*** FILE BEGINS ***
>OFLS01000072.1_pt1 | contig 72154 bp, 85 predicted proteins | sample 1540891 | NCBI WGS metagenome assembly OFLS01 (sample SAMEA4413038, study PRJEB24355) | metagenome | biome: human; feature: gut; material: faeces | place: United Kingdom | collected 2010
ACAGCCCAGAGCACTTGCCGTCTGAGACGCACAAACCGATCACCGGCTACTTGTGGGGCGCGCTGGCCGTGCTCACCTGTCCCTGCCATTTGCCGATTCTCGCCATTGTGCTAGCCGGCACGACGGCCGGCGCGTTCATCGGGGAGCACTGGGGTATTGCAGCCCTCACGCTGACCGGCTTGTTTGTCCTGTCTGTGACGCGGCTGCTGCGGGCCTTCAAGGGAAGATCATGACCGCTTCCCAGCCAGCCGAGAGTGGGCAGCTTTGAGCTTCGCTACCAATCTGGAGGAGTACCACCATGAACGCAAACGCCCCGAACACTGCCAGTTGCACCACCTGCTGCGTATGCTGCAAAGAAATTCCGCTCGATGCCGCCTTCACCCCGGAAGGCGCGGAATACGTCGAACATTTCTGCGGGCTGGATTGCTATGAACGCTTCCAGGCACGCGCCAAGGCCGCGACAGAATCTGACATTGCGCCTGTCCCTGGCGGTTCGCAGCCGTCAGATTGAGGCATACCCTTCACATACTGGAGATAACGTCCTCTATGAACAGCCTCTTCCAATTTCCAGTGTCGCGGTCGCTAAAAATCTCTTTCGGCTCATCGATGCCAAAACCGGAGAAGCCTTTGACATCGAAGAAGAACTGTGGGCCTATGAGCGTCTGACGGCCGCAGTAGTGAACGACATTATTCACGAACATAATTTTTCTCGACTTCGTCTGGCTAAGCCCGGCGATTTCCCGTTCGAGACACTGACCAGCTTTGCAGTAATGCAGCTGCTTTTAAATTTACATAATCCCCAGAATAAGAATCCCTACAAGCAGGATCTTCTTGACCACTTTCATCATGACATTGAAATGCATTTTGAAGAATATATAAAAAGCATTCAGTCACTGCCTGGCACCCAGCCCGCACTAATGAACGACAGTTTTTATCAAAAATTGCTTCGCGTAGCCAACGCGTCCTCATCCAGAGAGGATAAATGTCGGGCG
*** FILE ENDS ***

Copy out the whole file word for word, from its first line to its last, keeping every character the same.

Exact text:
>OFLS01000072.1_pt1 | contig 72154 bp, 85 predicted proteins | sample 1540891 | NCBI WGS metagenome assembly OFLS01 (sample SAMEA4413038, study PRJEB24355) | metagenome | biome: human; feature: gut; material: faeces | place: United Kingdom | collected 2010
ACAGCCCAGAGCACTTGCCGTCTGAGACGCACAAACCGATCACCGGCTACTTGTGGGGCGCGCTGGCCGTGCTCACCTGTCCCTGCCATTTGCCGATTCTCGCCATTGTGCTAGCCGGCACGACGGCCGGCGCGTTCATCGGGGAGCACTGGGGTATTGCAGCCCTCACGCTGACCGGCTTGTTTGTCCTGTCTGTGACGCGGCTGCTGCGGGCCTTCAAGGGAAGATCATGACCGCTTCCCAGCCAGCCGAGAGTGGGCAGCTTTGAGCTTCGCTACCAATCTGGAGGAGTACCACCATGAACGCAAACGCCCCGAACACTGCCAGTTGCACCACCTGCTGCGTATGCTGCAAAGAAATTCCGCTCGATGCCGCCTTCACCCCGGAAGGCGCGGAATACGTCGAACATTTCTGCGGGCTGGATTGCTATGAACGCTTCCAGGCACGCGCCAAGGCCGCGACAGAATCTGACATTGCGCCTGTCCCTGGCGGTTCGCAGCCGTCAGATTGAGGCATACCCTTCACATACTGGAGATAACGTCCTCTATGAACAGCCTCTTCCAATTTCCAGTGTCGCGGTCGCTAAAAATCTCTTTCGGCTCATCGATGCCAAAACCGGAGAAGCCTTTGACATCGAAGAAGAACTGTGGGCCTATGAGCGTCTGACGGCCGCAGTAGTGAACGACATTATTCACGAACATAATTTTTCTCGACTTCGTCTGGCTAAGCCCGGCGATTTCCCGTTCGAGACACTGACCAGCTTTGCAGTAATGCAGCTGCTTTTAAATTTACATAATCCCCAGAATAAGAATCCCTACAAGCAGGATCTTCTTGACCACTTTCATCATGACATTGAAATGCATTTTGAAGAATATATAAAAAGCATTCAGTCACTGCCTGGCACCCAGCCCGCACTAATGAACGACAGTTTTTATCAAAAATTGCTTCGCGTAGCCAACGCGTCCTCATCCAGAGAGGATAAATGTCGGGCG